- The semi-theatrical component of the release would be the most critical and revenue generating.
- Under this plan, you could make 50% of the budget back.
Case study #2: A narrative film with an ensemble cast, pitched by Alicia Van Couvering.
A character-driven drama about people looking to live off the grid whoget trapped in a snowstorm. NOT a thriller or horror; has some experimental aspects, but also some sex. Inspired by the 2009 documentary “Collapse” http://www.imdb.com/title/tt1503769/ and by the current financial crisis.
Budget: About $500,000 in equity investments.
Cast: Upcoming names who are currently on TV and have had small roles in indie film. Star is Allison Pill (http://www.imdb.com/name/nm0683467/). It’s a reviews-driven concept that will have a few names, but no one who drives ticket sales or cable VOD in an obvious way. A hip indie band did the soundtrack and they are going on tour. The film premiered at SXSW and won the best ensemble cast award, with most attention paid to Pill.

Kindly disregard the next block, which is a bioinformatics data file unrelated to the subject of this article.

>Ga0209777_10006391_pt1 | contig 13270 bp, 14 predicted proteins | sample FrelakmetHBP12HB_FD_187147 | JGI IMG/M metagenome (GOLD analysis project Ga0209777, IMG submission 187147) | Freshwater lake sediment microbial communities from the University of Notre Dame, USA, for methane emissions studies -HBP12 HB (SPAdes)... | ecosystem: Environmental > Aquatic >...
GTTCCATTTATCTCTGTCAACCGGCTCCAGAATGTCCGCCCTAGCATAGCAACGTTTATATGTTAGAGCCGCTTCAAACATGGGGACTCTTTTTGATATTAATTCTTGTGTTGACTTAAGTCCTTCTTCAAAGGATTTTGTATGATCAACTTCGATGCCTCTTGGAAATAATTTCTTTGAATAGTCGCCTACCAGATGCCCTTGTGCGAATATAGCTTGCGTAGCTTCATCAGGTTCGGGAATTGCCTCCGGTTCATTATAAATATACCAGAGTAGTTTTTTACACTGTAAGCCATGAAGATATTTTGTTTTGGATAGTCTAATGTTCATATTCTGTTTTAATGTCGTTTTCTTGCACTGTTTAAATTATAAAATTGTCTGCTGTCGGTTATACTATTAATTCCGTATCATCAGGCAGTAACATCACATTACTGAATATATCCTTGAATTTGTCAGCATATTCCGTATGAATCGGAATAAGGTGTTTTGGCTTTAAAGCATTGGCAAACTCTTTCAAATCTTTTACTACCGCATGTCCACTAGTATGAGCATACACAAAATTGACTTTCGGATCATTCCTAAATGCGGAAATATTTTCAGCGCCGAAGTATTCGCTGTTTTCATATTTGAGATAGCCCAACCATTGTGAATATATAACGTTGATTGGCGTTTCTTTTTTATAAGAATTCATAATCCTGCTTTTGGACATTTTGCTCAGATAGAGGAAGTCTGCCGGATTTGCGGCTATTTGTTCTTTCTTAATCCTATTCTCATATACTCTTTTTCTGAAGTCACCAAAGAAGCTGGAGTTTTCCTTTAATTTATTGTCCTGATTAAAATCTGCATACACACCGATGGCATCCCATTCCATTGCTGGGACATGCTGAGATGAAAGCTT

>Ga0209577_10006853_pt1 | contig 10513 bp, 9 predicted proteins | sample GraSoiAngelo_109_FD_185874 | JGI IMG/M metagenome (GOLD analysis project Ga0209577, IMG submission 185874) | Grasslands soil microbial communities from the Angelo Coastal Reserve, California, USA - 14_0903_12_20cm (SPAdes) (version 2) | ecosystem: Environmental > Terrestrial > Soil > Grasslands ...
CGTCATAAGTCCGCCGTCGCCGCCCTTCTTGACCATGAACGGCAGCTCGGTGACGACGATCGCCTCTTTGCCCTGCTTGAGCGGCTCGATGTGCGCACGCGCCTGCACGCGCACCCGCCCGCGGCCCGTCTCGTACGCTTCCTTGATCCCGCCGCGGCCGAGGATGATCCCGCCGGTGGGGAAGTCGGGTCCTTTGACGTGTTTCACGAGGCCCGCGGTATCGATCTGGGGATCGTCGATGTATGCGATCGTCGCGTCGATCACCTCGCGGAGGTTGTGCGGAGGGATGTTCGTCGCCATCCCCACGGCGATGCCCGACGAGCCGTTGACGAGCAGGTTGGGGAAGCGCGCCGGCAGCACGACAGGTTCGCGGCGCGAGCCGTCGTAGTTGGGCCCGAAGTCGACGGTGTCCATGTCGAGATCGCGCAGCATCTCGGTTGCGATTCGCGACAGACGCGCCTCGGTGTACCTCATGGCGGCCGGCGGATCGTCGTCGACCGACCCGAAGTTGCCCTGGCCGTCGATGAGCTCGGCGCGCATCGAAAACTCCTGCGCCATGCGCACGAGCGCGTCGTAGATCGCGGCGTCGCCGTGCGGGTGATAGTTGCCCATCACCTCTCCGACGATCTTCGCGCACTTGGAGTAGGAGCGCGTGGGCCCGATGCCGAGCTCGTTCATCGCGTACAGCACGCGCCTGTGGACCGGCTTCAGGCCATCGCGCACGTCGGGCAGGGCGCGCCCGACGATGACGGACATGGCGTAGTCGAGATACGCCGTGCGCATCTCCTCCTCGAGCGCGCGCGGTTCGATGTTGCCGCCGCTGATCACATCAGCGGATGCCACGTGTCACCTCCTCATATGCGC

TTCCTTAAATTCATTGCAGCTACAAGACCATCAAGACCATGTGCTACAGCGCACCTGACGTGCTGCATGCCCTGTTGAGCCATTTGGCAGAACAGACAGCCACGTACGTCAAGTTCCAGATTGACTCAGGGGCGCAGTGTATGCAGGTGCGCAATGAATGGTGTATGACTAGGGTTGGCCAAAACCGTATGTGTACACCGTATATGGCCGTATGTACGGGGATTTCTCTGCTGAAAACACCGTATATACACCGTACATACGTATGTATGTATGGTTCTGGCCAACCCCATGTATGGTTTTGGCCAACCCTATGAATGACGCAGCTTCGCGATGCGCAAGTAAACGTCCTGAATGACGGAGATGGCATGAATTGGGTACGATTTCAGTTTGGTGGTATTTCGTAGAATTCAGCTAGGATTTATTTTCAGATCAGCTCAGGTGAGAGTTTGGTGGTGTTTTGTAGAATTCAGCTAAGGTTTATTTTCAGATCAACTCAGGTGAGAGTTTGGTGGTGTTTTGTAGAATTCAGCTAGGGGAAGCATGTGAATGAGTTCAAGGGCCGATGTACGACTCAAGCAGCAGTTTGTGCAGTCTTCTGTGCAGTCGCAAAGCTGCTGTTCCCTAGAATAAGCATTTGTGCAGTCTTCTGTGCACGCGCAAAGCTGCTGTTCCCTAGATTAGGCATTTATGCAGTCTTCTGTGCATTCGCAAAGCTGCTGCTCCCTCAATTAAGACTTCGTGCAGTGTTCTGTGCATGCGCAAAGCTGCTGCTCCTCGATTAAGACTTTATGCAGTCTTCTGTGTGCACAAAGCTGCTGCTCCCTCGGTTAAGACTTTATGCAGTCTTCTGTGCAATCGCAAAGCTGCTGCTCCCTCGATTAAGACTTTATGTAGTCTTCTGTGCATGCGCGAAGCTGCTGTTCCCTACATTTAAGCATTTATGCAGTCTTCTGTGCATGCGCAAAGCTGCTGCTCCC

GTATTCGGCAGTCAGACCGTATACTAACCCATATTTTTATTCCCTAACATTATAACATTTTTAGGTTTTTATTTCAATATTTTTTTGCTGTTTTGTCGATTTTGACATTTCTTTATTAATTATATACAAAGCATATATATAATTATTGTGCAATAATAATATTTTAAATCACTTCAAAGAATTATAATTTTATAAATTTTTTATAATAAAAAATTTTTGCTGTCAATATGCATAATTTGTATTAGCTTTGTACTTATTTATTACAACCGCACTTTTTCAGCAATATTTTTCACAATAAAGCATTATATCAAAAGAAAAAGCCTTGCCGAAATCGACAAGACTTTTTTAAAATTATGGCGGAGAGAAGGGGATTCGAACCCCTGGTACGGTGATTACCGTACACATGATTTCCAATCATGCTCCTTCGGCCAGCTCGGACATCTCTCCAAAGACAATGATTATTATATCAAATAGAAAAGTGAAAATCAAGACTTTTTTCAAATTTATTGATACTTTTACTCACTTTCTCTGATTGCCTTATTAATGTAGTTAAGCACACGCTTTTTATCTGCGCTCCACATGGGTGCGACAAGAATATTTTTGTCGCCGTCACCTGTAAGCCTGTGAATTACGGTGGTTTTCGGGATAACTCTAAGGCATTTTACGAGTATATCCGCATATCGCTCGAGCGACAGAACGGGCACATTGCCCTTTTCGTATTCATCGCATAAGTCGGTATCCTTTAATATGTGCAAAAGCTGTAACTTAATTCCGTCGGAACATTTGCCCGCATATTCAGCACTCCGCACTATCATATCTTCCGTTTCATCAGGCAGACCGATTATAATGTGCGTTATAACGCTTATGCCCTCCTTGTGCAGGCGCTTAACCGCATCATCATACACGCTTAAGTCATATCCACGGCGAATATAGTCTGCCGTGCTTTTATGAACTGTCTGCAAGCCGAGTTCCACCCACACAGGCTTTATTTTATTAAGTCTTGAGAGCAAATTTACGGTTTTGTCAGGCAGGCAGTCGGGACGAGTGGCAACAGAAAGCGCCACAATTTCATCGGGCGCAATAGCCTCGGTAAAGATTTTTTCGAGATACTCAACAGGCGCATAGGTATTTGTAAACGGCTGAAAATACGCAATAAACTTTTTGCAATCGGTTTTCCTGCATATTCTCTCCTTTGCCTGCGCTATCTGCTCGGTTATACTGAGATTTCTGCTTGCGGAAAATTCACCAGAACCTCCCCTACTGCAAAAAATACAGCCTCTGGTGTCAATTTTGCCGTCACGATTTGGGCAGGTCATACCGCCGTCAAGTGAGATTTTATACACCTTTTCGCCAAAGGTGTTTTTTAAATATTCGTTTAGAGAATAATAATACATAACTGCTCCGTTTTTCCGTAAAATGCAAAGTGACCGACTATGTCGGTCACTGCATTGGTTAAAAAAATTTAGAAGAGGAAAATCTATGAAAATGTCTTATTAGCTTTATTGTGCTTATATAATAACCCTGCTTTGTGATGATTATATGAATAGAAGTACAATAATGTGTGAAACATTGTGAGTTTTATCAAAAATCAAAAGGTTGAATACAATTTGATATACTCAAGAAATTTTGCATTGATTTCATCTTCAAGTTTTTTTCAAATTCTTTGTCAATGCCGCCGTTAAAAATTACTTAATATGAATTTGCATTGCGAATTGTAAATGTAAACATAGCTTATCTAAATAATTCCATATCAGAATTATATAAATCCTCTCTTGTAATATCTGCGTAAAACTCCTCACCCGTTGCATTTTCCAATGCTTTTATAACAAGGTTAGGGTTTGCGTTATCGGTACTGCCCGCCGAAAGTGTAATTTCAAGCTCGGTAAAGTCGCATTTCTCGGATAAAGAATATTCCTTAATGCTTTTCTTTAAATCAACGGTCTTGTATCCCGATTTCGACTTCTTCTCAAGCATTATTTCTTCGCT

Distribution: No concrete offers about one month after the SXSW premiere, although one mid-level/small company is interested. Studios have passed. Van Couvering’s wants to keep up the film’s profile, but she also has to be accountable to the investors. She also has $25,000 to work with.
- Finding a buyer a month after a festival premiere could be tough, but sales cycles sometimes go on longer.
- Life can be breathed back into the film as smaller buyers circle back, especially if the film’s cast does something interesting or if there is a top international festival premiere, or because they can now fit the film into their slate without bidding too high at an A-list fest.
- A few well thought-out regional fests could add to buzz. Buyers as guests or jurors may see the film there.
- Be creative on the backend; you aren’t likely to get a minimum guarantee, but you could get but better terms and backend splits.
- Emphasized the “Ultra VOD” method in which a premium cable VOD window occurs before theatrical.